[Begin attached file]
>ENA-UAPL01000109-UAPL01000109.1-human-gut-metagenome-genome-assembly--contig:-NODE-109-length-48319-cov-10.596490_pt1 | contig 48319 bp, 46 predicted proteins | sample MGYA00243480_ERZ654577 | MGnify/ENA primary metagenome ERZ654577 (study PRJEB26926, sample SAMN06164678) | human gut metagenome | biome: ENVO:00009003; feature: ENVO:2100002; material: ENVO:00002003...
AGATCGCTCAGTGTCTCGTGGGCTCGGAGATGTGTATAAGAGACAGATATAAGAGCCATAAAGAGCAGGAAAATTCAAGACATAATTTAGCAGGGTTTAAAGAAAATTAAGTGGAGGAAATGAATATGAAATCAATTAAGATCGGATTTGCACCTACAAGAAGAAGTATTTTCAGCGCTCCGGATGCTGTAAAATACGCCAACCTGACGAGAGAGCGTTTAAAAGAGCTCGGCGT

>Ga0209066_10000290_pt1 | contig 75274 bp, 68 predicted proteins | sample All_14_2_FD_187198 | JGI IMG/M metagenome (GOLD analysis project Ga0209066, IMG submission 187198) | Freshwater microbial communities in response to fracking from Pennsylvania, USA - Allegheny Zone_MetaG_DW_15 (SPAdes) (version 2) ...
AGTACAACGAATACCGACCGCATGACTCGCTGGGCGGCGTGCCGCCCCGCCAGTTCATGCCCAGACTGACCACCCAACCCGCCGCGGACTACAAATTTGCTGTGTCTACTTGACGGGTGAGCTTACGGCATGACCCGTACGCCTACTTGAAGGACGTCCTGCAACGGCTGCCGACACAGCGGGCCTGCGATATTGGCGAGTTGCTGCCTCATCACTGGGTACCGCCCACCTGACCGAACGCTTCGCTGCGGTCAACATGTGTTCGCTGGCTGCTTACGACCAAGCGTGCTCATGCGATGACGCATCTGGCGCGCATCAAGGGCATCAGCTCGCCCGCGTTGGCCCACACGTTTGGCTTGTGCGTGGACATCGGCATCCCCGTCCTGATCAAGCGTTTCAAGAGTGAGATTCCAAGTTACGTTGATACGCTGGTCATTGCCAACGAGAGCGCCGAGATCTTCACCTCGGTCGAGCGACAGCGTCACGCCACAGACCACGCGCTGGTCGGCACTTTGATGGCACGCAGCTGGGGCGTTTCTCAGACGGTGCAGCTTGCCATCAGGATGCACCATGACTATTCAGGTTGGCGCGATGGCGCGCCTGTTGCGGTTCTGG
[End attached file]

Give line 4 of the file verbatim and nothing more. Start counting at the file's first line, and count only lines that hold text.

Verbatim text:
AGTACAACGAATACCGACCGCATGACTCGCTGGGCGGCGTGCCGCCCCGCCAGTTCATGCCCAGACTGACCACCCAACCCGCCGCGGACTACAAATTTGCTGTGTCTACTTGACGGGTGAGCTTACGGCATGACCCGTACGCCTACTTGAAGGACGTCCTGCAACGGCTGCCGACACAGCGGGCCTGCGATATTGGCGAGTTGCTGCCTCATCACTGGGTACCGCCCACCTGACCGAACGCTTCGCTGCGGTCAACATGTGTTCGCTGGCTGCTTACGACCAAGCGTGCTCATGCGATGACGCATCTGGCGCGCATCAAGGGCATCAGCTCGCCCGCGTTGGCCCACACGTTTGGCTTGTGCGTGGACATCGGCATCCCCGTCCTGATCAAGCGTTTCAAGAGTGAGATTCCAAGTTACGTTGATACGCTGGTCATTGCCAACGAGAGCGCCGAGATCTTCACCTCGGTCGAGCGACAGCGTCACGCCACAGACCACGCGCTGGTCGGCACTTTGATGGCACGCAGCTGGGGCGTTTCTCAGACGGTGCAGCTTGCCATCAGGATGCACCATGACTATTCAGGTTGGCGCGATGGCGCGCCTGTTGCGGTTCTGG